When we were in the woods beyond Gowbarrow park
we saw a few daffodils close to the water side.
We fancied that the lake had floated the seeds ashore
and that the little colony had so sprung up.
But as we went along there were more
and yet more and at last under the boughs
of the trees, we saw that there was a long belt of them
along the shore, about the breadth
of a country turnpike road.
I never saw daffodils so beautiful
they grew among the mossy stones
about and about them, some rested
their heads upon these stones
as on a pillow for weariness
and the rest tossed and reeled and danced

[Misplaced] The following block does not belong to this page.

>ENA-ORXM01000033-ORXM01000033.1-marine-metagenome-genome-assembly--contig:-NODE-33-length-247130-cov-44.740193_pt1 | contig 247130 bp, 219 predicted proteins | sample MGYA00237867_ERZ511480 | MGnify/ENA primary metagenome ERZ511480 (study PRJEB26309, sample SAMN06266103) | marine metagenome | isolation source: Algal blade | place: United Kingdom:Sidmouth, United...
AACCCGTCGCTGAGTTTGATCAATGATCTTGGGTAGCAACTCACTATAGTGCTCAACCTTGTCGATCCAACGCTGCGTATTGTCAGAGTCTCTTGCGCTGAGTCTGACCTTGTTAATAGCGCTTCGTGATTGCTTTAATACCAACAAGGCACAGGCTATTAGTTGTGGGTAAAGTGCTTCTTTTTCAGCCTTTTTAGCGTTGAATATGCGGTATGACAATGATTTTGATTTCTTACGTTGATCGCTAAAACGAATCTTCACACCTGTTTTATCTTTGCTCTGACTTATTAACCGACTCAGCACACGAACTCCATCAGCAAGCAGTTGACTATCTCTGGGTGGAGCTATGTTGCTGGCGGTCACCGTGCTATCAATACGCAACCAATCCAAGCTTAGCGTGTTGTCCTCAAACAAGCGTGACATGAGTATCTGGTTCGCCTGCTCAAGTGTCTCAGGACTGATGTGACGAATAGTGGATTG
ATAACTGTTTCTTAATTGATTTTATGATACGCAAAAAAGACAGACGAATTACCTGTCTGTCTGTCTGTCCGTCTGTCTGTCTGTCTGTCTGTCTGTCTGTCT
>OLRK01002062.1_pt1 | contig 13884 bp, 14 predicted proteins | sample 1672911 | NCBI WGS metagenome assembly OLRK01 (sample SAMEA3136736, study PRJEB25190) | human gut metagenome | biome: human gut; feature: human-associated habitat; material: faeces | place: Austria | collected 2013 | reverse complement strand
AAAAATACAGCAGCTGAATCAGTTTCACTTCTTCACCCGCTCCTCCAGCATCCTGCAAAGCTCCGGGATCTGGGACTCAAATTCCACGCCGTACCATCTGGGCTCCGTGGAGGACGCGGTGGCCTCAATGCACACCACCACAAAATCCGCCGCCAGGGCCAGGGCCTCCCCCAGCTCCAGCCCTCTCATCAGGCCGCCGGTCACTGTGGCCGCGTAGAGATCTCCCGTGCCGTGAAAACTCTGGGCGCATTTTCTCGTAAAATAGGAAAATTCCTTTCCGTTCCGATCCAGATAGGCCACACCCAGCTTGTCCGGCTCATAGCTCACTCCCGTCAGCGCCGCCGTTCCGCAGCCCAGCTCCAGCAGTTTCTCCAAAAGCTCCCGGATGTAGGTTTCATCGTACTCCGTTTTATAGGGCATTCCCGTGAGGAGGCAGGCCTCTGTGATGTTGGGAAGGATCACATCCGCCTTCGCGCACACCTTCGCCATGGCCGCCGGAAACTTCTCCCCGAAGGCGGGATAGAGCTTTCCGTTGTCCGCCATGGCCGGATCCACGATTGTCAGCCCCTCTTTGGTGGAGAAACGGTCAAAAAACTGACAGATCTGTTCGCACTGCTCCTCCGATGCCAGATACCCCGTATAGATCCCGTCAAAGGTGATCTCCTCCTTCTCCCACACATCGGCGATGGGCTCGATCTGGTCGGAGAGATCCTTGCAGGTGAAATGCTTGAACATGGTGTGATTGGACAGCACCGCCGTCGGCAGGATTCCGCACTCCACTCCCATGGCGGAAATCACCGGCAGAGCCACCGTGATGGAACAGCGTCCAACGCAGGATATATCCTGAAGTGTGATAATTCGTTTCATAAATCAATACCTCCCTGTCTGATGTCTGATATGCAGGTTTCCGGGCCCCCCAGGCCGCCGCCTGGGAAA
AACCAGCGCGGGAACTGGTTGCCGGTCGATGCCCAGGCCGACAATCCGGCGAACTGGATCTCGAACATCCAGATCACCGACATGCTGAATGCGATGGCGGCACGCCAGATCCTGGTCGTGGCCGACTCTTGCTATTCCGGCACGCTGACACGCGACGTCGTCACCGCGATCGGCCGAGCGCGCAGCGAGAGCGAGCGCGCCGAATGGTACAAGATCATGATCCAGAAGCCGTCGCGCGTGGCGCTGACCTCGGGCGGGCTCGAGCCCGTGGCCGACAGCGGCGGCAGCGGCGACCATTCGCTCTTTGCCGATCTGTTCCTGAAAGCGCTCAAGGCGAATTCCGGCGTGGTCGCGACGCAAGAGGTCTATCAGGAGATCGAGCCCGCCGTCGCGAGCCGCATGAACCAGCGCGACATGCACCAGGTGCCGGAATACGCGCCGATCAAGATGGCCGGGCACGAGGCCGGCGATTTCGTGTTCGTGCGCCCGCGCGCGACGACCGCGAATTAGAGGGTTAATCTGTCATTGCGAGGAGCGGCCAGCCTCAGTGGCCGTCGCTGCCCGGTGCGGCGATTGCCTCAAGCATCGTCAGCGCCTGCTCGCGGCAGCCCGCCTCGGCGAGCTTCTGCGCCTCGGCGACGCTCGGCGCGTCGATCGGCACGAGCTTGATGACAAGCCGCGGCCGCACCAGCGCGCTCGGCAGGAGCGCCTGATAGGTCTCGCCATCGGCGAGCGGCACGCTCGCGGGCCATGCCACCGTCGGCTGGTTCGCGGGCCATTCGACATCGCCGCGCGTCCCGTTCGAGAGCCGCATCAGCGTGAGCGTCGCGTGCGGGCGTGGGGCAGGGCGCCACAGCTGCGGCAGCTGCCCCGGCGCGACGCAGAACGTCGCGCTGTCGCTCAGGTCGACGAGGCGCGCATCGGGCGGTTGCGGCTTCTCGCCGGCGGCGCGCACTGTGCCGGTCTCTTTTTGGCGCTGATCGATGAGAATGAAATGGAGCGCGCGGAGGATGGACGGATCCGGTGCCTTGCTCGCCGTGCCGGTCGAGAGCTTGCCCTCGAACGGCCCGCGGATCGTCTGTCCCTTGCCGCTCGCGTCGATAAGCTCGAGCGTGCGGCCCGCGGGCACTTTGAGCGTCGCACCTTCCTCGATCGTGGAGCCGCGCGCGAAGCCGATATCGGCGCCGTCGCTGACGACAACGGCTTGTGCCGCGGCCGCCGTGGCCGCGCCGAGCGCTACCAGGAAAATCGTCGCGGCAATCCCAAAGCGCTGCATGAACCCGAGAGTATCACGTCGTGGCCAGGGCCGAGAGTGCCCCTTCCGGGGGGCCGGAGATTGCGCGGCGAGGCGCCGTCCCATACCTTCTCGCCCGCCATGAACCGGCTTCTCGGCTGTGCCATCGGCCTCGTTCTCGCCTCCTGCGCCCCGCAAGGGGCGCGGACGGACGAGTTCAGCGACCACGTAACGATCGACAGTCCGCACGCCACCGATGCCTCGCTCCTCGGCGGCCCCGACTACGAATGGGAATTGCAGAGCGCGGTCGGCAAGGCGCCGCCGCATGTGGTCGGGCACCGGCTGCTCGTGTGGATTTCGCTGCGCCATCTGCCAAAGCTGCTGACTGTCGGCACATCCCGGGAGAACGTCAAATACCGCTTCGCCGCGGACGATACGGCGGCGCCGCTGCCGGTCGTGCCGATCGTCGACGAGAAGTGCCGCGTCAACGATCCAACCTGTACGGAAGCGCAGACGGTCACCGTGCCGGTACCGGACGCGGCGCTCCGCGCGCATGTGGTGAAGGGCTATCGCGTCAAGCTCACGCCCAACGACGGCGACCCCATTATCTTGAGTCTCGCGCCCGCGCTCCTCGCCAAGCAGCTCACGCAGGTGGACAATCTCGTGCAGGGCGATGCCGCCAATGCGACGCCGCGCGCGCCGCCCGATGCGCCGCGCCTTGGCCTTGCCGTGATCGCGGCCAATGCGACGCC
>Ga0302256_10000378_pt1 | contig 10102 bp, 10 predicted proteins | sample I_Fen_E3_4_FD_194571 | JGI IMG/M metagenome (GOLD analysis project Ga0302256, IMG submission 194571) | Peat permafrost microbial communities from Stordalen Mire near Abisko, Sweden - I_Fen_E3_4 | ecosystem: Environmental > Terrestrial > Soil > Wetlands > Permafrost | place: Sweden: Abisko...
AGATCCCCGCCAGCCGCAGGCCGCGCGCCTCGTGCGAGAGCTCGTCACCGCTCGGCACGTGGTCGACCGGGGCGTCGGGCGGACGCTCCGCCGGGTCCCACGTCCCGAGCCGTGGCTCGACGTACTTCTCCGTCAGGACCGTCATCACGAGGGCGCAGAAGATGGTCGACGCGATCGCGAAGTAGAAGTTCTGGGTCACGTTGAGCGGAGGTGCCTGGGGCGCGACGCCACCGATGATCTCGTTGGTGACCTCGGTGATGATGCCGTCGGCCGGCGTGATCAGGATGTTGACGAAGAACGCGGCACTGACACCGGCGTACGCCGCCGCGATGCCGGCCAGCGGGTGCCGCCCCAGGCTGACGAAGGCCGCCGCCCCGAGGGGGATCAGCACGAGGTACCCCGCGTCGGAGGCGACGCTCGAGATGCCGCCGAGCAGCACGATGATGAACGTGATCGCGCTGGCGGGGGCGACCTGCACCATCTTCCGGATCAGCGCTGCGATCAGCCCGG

and seemed as if they verily laughed
with the wind that blew upon them
over the lake,
they looked so gay ever glancing
ever changing. This wind blew
directly over the lake to them.
There was here and there a little knot
and a few stragglers a few yards higher up
but they were so few as not to disturb
the simplicity and unity and life
of that one busy highway.
Source: This excerpt taken from Journals of Dorothy Wordsworth: The Alfoxden Journal 1798, The Grasmere Journals 1800-1803, ed. Mary Moorman (New York: Oxford UP, 1971), 109-110.